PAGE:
To evaluate all aspects of the 2017 census, the Statistics Division (an administrative Division of PBS), constituted an internal committee consisting of senior PBS officials, which pointed out several loopholes while the census was being conducted, in its published report. The report reveals that the advisory committee constituted by the Governing Council of PBS had shown concern that “the census is not being planned the way it was envisaged [and] none of its recommendations were followed in true letter and spirit … the concerned authorities of PBS had adopted whatever they liked and rejected what was not according to their sweet will” [and] “non-compliance of recommendations by national and international experts, coupled with acute shortage of expert staff and lack of technical expertise, had left the PBS with a number of loopholes.” 

The transparency of data collected by PBS is further in doubt, since instead of conducting a technology-based population census (as was done in Bangladesh and Egypt), in Pakistan, it was conducted manually on forms printed over 10 years earlier.  Interestingly, just prior to the census, the entire computerised data entry setup in PBS’ Karachi office, which was to do data entry of census forms from Sindh and Balochistan was shifted to Islamabad.   Therefore, the possibility of manipulation of the process at a later stage cannot be ruled out. In a recent ruling, the Sindh High Court has indicated that the local bodies elections cannot be held until the official results of the census are released.     

Census | Balance Sheet from Narratives Magazine

As over three and a half years have elapsed since the 2017 census was conducted, many argue that the 5 percent recount is no longer a viable option as births, deaths and migration figures would have changed. According to my calculations, about 8 million people who were not included in Sindh’s population (who most likely shifted to their original province of residence), perhaps seven million were from Karachi and one million from other districts of Sindh. However, conducting another census in Sindh or Karachi alone would not serve the purpose, especially if population of other provinces has been over-reported. Therefore, we may consider three options:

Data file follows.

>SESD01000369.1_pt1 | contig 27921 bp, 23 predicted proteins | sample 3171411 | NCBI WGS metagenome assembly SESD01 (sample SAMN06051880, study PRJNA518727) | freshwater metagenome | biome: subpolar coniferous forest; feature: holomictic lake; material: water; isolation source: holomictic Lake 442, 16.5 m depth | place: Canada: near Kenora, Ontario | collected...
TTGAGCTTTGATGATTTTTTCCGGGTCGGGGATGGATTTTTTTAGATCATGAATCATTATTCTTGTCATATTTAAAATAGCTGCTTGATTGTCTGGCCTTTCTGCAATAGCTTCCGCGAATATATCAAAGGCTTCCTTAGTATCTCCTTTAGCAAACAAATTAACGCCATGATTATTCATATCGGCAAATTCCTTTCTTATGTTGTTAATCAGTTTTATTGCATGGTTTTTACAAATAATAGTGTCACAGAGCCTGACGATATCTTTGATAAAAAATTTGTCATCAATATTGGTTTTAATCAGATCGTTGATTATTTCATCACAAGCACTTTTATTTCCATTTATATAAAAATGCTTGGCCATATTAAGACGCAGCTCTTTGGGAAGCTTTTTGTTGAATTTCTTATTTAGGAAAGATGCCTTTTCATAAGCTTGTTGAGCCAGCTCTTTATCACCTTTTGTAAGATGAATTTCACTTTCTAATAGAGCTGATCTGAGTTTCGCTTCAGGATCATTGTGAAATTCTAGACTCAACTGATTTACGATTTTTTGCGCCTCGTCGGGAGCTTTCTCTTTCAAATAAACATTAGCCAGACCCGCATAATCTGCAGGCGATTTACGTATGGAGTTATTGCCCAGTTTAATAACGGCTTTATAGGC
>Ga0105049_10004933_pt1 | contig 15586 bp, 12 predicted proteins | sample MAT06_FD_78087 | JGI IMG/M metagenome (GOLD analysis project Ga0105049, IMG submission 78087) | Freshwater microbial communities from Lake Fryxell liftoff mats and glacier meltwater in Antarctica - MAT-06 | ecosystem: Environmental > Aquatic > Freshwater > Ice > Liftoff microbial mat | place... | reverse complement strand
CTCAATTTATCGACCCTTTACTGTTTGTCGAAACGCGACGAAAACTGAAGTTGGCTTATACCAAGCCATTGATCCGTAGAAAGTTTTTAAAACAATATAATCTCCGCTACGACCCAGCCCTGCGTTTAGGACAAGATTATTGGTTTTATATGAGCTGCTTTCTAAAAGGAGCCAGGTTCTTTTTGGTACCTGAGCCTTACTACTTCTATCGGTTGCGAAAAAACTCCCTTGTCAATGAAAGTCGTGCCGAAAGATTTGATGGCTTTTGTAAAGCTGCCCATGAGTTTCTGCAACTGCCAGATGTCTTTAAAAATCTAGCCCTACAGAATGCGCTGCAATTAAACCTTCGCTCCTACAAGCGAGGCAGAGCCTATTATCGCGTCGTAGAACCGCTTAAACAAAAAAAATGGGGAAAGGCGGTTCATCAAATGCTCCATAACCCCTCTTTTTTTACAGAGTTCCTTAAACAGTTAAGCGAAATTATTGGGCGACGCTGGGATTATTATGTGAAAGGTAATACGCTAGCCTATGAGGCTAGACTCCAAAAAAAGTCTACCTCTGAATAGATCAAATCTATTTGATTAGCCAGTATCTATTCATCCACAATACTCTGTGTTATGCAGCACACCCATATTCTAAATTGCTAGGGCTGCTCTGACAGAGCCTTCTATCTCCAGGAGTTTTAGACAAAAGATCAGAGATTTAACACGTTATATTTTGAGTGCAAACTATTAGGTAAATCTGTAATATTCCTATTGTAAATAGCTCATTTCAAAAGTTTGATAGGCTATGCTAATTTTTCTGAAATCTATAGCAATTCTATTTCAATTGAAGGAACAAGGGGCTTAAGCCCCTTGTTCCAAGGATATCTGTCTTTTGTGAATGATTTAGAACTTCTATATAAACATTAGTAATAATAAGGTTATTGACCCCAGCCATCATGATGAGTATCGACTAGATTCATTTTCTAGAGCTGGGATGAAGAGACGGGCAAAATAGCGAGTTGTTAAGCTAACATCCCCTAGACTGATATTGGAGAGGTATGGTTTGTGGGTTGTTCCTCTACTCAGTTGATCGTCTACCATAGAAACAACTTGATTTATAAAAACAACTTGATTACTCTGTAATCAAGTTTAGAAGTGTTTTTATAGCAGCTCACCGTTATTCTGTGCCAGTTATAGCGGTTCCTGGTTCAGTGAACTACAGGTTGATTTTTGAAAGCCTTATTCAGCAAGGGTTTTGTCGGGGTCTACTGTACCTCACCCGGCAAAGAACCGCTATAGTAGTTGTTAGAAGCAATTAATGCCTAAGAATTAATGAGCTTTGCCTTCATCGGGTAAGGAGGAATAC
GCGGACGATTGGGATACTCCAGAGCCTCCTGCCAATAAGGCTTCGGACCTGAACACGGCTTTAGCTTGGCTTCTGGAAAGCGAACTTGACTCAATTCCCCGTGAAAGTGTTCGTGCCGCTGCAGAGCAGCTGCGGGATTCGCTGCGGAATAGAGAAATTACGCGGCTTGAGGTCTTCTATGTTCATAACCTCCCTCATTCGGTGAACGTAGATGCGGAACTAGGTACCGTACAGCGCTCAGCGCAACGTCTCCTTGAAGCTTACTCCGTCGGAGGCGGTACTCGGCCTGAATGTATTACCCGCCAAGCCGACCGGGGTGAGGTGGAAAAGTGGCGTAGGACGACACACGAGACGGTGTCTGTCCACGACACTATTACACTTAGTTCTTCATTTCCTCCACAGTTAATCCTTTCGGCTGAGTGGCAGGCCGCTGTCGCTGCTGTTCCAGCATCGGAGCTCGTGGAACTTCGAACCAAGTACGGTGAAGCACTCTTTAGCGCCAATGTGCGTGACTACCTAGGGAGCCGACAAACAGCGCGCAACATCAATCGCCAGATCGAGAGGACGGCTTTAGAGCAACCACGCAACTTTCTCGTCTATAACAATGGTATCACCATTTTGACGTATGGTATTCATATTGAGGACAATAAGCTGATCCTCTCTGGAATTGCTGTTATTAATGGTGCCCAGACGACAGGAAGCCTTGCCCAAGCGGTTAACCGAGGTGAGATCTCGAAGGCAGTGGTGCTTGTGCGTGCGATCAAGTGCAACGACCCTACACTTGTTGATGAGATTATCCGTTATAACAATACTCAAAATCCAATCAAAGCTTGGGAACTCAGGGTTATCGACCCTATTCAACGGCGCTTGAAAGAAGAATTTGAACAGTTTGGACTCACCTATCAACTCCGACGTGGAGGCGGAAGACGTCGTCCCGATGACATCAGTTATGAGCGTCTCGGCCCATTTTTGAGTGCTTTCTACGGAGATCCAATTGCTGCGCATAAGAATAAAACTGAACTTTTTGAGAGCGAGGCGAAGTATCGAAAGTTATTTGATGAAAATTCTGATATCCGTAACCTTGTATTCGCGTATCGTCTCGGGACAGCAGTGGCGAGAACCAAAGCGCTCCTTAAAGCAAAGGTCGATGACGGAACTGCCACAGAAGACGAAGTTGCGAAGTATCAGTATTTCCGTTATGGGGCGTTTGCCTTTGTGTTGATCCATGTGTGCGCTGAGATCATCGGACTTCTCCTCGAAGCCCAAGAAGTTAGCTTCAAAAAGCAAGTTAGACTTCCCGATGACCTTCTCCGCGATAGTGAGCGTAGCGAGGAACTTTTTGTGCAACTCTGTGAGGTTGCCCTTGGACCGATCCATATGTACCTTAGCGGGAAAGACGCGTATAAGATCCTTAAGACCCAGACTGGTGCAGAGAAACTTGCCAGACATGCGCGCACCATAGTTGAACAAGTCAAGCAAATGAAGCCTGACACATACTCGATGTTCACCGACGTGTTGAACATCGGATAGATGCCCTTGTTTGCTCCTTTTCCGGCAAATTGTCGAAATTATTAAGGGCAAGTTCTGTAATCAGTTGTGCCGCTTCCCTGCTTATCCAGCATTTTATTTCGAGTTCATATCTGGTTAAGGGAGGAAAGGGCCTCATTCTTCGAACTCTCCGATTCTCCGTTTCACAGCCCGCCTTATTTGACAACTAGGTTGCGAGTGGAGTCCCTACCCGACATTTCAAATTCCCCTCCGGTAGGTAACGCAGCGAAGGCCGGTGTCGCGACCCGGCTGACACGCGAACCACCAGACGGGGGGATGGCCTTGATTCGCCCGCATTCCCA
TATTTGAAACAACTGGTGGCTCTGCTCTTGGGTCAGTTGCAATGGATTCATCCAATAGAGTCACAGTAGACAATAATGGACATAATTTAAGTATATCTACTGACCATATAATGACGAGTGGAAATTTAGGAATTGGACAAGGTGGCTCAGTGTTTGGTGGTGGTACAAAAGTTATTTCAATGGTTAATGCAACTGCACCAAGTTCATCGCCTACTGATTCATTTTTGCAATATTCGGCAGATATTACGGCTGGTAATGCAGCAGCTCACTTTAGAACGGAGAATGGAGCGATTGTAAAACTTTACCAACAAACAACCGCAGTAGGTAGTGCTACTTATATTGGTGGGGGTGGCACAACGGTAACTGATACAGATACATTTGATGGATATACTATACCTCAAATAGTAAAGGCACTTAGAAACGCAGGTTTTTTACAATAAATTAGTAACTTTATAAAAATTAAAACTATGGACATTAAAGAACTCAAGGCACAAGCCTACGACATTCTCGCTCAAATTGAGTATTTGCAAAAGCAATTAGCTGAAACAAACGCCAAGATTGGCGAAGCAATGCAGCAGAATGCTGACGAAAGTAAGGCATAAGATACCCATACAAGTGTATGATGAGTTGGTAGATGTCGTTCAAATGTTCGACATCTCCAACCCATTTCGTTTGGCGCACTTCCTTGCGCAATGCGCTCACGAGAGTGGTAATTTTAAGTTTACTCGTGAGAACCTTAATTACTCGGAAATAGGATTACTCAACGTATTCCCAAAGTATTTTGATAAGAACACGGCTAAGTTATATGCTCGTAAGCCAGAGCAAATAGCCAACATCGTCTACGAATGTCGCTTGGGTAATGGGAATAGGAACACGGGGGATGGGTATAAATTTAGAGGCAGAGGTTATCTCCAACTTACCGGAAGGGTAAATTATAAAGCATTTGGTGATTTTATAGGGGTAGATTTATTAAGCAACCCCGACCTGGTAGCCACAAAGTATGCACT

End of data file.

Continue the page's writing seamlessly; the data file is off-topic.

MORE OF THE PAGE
1.      Resorting to the 5 percent recount will only determine in which province there was any under- or over-count. Besides, due to changes in population that may have occurred due to births, deaths and migration since 2017, it will be difficult to determine the actual position.

2.      The already notified Census Commission may be revived which could review the data of the 2017 census, find out what, if anything, went wrong, and make recommendations to the government on whether to release the data.

3.      Conduct a fresh census in early 2022, under the supervision of the Census Commission. Since only Geographic Information System (GIS) maps need to be updated and household lists are available, the exercise could be completed within a month. Since the 2017 census was conducted without proper planning and by a team which was neither professionally trained nor had the experience of conducting a census, its results will remain controversial. Therefore, in the national interest, it may be appropriate to scrap the results of the 2017 census and conduct a fresh census. It may be noted, that while in the earlier censuses fieldwork was completed in about two weeks, the 2017 census took two months, resulting in substantial additional cost. However, since all the household listings are available along with detailed GIS maps, a fresh census could be easily conducted in two weeks in Sindh, using modern technology at a substantially lower cost. Since PBS is short of trained manpower, the task of planning and monitoring a fresh census should be given to the Census Commission, consisting of trained persons and representatives of civil society, with support from the field staff of PBS for execution.


Dr. Mehtab S. Karim

The writer is a Distinguished Senior Fellow at the School of Public Policy, George Mason University, United States.
Balance Sheet